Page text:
Depending on your point of view, mosses can be seen as very attractive and able to grow in conditions where grass cannot. It also has the added benefit of no added time and chemical inputs. There is information on moss here: http://extension.umd.edu/hgic/topics/moss-your-landscape
We do not recommend moss killer products. If you have moss but want grass, you need to correct the underlying reasons why the moss is there. Moss tolerates what grass cannot: dense shade, low pH (acid soil), compacted soil, wet soil, and low fertility. In order to grow grass, you'll need to change all of these conditions.
Start by doing a soil test. Then follow the recommendations for lime to correct the pH, and for fertilizer. In the future, your lawn should be fertilized every fall. Here is a comprehensive fact sheet that explains how to renovate your lawn and how to maintain it in the future: https://extension.umd.edu/sites/extension.umd.edu/files/_docs/programs/hgic/HGIC_Pubs/lawn_pubs/HG102-Rev-2018%20Lawn%20Establishment%20Renovation%20Overseeding.pdf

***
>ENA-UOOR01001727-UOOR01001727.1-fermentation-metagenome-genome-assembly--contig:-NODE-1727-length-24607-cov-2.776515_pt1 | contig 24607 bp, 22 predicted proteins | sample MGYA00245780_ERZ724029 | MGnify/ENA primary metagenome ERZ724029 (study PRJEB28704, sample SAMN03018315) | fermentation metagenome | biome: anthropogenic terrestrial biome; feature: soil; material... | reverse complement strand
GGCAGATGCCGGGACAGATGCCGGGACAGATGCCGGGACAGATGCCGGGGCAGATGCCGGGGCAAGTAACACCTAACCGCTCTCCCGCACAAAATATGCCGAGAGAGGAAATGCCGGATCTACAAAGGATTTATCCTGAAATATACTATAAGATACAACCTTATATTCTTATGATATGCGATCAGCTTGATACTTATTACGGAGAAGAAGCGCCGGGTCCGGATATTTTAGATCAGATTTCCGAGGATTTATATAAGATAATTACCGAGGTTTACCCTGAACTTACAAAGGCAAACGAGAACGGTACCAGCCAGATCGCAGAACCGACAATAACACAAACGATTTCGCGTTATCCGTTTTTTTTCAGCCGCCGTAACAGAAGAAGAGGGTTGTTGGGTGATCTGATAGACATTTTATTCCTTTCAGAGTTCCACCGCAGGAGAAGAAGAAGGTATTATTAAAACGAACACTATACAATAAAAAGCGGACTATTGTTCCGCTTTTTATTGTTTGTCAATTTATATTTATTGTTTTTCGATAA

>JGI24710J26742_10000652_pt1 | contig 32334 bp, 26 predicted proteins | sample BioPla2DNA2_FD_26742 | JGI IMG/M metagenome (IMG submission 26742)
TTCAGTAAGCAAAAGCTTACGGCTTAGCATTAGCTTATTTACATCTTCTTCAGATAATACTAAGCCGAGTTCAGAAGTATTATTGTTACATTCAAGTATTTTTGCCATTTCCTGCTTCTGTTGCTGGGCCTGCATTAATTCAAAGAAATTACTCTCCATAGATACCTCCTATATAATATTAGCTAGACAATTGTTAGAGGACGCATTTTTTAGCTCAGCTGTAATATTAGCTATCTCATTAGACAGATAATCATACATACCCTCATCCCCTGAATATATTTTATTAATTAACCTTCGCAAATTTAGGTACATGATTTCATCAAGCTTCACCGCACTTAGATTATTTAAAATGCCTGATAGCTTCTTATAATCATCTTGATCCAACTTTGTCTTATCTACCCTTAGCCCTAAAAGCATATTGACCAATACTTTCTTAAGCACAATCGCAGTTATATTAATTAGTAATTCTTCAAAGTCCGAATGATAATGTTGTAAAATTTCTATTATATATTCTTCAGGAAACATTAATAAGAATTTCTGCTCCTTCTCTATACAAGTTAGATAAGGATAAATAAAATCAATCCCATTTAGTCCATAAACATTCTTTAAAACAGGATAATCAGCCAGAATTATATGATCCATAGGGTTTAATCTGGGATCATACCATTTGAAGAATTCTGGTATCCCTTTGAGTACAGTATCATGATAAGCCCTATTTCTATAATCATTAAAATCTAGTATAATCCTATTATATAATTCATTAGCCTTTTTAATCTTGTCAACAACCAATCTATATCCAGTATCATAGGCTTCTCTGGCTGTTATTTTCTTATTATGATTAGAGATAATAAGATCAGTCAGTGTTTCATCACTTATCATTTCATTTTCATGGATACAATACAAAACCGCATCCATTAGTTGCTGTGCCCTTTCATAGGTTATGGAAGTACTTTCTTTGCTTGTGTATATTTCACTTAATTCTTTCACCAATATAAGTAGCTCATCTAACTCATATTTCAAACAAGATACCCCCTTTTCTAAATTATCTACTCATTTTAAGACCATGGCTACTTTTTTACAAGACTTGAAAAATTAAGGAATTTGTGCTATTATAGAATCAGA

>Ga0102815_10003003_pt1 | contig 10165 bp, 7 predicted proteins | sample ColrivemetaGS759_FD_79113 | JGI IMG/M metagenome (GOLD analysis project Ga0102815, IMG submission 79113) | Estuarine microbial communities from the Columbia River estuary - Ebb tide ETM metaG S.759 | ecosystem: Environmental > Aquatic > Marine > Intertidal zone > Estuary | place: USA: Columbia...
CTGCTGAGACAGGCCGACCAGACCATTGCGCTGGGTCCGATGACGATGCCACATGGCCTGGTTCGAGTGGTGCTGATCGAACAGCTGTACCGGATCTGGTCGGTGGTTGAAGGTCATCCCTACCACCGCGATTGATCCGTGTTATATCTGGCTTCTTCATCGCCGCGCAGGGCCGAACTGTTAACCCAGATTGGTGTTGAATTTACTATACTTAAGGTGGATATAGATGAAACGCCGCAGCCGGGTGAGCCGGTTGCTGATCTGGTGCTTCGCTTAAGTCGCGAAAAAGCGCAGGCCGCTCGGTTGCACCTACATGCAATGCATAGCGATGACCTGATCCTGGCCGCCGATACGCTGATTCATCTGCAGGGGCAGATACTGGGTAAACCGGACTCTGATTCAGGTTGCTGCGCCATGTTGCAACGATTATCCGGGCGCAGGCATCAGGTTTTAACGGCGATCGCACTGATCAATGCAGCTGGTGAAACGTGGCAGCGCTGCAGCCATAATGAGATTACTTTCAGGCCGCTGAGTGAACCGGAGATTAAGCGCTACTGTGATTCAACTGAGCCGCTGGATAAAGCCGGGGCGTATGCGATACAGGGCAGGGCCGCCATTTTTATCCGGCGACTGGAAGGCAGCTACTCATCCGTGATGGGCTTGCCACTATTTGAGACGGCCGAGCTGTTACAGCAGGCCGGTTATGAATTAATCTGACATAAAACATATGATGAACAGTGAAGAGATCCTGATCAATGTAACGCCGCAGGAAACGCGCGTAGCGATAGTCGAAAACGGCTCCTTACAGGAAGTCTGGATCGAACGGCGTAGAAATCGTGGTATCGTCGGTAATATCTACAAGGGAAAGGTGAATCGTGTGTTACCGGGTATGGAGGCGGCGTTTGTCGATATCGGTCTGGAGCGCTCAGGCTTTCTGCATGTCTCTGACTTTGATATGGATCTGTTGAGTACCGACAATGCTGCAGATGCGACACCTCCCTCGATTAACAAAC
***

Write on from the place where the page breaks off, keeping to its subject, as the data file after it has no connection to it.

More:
If you have a lot of shade, you will just be wasting your time and money trying to grow grass where it does not want to grow. Take a look at this: http://extension.umd.edu/hgic/shade-lawns
This is a good publication about moss and what you can do:http://pubs.ext.vt.edu/content/dam/pubs_ext_vt_edu/430/430-536/430-536_pdf.pdf